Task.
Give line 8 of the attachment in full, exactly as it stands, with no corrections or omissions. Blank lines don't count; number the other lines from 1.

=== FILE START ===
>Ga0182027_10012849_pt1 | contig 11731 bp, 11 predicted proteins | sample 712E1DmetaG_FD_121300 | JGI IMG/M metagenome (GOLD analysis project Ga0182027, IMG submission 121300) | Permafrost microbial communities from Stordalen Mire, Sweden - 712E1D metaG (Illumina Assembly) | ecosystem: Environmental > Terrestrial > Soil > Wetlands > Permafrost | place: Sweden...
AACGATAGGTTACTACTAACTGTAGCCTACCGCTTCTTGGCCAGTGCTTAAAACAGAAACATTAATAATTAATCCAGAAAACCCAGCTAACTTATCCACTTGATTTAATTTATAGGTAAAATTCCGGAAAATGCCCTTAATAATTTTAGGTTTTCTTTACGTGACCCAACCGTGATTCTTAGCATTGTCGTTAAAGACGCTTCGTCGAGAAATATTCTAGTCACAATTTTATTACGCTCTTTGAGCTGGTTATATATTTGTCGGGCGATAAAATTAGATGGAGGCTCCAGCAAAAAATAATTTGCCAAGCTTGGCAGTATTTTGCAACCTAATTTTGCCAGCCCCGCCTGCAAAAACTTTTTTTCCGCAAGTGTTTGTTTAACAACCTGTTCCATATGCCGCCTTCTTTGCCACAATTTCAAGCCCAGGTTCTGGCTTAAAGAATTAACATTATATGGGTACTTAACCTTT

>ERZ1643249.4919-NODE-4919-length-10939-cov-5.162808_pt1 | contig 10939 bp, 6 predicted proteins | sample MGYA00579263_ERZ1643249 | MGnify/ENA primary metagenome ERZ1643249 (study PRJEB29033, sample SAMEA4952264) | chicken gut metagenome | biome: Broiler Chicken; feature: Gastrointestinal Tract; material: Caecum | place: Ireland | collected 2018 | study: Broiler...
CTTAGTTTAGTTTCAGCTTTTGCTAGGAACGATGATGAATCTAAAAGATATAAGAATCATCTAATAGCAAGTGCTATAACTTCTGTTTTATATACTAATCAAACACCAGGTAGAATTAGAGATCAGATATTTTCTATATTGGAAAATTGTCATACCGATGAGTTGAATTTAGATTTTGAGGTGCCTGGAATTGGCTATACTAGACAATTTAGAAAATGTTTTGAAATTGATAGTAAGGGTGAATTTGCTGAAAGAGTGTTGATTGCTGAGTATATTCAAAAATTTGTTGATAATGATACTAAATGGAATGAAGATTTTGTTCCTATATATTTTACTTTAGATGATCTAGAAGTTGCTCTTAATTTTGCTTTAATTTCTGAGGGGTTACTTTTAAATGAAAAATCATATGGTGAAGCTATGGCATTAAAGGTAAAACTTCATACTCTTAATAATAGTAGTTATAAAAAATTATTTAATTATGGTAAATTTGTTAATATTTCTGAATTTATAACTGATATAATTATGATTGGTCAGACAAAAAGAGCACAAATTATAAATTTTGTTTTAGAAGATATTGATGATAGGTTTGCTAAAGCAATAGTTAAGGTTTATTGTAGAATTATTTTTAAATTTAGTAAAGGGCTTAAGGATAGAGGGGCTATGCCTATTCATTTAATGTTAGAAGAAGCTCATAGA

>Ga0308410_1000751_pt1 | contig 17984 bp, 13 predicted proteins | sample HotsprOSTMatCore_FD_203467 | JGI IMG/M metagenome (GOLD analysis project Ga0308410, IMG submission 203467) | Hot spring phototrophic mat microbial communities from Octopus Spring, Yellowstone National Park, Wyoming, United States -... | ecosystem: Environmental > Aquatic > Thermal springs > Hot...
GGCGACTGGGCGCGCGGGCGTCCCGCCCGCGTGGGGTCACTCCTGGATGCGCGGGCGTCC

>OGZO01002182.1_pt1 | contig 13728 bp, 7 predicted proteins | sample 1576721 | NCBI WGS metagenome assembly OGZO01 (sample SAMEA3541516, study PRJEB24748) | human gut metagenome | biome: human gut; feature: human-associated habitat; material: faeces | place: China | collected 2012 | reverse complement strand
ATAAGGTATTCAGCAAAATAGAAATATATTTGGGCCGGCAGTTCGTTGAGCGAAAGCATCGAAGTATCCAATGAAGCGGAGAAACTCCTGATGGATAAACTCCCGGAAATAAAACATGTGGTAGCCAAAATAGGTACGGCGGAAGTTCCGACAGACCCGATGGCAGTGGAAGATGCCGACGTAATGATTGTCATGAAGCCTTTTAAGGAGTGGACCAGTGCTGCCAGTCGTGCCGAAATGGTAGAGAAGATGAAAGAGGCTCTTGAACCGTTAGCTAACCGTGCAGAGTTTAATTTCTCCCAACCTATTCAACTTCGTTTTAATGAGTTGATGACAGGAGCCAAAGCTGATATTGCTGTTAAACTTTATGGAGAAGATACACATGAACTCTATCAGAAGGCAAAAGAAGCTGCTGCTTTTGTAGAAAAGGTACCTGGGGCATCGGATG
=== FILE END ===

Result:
ATAAGGTATTCAGCAAAATAGAAATATATTTGGGCCGGCAGTTCGTTGAGCGAAAGCATCGAAGTATCCAATGAAGCGGAGAAACTCCTGATGGATAAACTCCCGGAAATAAAACATGTGGTAGCCAAAATAGGTACGGCGGAAGTTCCGACAGACCCGATGGCAGTGGAAGATGCCGACGTAATGATTGTCATGAAGCCTTTTAAGGAGTGGACCAGTGCTGCCAGTCGTGCCGAAATGGTAGAGAAGATGAAAGAGGCTCTTGAACCGTTAGCTAACCGTGCAGAGTTTAATTTCTCCCAACCTATTCAACTTCGTTTTAATGAGTTGATGACAGGAGCCAAAGCTGATATTGCTGTTAAACTTTATGGAGAAGATACACATGAACTCTATCAGAAGGCAAAAGAAGCTGCTGCTTTTGTAGAAAAGGTACCTGGGGCATCGGATG